Sweden: “The sins of the father”

And now Sweden joins the “below zero” club and will also join the QE club. According to Riksbank Governor Ingves:

“We are prepared to make monetary policy more expansionary,” Governor Stefan Ingves said at a press conference. The bank doesn’t see a lower limit on rates and can buy as much in government bonds as is “appropriate,” he said.

It´s never too late, but it is worth remembering all the arguments put forth by Lars Svensson before he quit the Board in disgust.

As the charts clearly indicate, Sweden fell into the “inflation obssesion trap”, which usually makes the mistake of tightening policy because of a supply shock (oil in this case) and also gets all “finicky” about asset prices.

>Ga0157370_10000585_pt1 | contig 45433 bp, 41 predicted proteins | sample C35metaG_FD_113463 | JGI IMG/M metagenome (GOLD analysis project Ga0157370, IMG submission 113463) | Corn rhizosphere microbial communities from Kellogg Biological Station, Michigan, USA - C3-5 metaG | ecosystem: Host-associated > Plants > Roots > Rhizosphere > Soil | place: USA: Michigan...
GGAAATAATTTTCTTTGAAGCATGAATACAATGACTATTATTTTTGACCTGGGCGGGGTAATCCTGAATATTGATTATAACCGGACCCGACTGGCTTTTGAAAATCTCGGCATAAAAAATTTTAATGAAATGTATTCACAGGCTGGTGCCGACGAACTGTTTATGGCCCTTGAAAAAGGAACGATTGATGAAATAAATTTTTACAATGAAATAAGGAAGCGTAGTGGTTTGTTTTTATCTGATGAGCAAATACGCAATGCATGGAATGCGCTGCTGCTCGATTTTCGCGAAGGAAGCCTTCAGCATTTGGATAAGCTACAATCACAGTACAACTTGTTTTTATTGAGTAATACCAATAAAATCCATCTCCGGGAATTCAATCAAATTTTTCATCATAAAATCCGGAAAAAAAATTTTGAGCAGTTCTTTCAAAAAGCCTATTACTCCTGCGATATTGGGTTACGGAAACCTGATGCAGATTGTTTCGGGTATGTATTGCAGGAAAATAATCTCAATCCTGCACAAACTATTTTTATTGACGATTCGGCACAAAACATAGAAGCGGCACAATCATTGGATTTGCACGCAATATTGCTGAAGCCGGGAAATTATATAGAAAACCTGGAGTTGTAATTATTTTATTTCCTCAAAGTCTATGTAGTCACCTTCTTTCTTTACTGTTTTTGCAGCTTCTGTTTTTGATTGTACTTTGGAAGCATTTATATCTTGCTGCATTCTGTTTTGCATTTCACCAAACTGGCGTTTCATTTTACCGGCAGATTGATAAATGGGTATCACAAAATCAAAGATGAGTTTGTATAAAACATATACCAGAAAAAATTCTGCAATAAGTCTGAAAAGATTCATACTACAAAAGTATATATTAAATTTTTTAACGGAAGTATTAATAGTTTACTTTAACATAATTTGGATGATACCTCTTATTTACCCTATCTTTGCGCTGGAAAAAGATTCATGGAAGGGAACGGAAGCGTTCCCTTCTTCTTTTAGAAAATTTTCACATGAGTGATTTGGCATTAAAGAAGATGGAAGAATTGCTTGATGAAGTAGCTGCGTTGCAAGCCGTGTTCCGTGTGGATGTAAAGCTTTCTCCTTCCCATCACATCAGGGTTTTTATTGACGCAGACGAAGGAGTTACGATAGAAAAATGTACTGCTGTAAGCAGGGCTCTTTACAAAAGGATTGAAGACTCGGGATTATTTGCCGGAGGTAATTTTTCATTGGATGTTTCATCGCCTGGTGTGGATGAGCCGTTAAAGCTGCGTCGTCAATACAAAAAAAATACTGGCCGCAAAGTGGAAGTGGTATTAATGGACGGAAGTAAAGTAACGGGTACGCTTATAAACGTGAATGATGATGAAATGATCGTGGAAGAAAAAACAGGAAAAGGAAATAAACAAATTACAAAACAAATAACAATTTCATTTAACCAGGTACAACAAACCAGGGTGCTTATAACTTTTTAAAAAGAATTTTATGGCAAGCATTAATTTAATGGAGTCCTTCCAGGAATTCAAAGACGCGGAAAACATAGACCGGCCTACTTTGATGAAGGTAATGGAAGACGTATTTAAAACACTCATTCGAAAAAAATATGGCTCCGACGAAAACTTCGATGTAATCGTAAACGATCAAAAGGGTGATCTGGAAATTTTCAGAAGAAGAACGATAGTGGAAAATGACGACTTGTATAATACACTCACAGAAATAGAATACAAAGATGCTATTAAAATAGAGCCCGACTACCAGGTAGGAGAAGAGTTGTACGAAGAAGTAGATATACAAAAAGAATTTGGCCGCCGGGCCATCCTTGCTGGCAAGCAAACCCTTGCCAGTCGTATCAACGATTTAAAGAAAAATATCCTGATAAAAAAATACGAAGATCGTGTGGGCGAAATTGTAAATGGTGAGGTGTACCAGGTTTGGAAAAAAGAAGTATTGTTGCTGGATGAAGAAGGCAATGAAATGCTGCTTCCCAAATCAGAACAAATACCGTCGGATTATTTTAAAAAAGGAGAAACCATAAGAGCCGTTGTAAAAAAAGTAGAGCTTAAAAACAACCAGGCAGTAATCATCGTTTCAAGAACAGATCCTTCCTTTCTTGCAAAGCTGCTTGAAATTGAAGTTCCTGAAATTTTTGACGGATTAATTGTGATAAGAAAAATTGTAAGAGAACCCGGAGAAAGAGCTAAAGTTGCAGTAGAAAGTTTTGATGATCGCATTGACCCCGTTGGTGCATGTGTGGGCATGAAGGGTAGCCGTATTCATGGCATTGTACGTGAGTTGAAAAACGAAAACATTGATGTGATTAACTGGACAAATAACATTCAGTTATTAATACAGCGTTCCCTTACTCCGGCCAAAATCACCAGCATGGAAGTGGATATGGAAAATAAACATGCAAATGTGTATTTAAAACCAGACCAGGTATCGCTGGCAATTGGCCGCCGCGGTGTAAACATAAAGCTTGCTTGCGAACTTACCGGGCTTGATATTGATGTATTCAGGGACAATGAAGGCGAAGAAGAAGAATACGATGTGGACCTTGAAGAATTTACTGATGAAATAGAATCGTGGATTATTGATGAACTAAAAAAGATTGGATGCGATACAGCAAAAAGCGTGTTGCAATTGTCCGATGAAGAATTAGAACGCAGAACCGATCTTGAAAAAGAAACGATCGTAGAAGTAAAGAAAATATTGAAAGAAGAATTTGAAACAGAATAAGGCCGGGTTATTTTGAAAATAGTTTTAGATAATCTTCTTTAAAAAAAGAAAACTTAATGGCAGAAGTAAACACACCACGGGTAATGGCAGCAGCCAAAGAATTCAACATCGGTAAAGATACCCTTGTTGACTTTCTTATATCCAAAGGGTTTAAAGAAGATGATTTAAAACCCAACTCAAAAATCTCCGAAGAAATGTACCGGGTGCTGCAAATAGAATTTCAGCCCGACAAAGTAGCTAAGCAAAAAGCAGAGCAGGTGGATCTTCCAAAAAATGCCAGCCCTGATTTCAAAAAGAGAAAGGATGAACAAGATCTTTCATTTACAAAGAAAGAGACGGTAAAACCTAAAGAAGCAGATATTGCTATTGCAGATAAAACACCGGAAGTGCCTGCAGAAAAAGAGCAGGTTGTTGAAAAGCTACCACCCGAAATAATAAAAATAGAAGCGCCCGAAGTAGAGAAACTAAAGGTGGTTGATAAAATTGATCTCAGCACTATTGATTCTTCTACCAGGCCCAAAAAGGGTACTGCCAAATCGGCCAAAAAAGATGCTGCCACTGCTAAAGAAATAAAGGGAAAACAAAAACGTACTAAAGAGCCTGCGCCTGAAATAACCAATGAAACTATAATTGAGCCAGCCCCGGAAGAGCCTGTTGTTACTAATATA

Given the course of NGDP, the rise in rates from late 2005 to mid 2007 were the adequate response to keep NGDP on the target path. With the rise in oil prices in 2007-08, the Riksbank mistankenly tightened policy. That had the effect (like in most countries who acted the same way) to depress aggregate demand (NGDP).

The mistake was quickly corrected so that by the end of 2009 Sweden took the path “back to trend”. Another reaction to oil prices (and “bubble” worries”) sent the Riksbank on the “road to perdition”.

Sweden NGDP

Sweden CPI

Hopefully this time they´ll succeed!


One thought on “Sweden: “The sins of the father”

  1. QE is better than nothing but I wonder when they’ll figure out that inflation targeting is not all ‘that’. After this global monetary mess, I am rather astounded that someone in the central bank circle hasn’t questioned why they’re still forcing an untenable policy.

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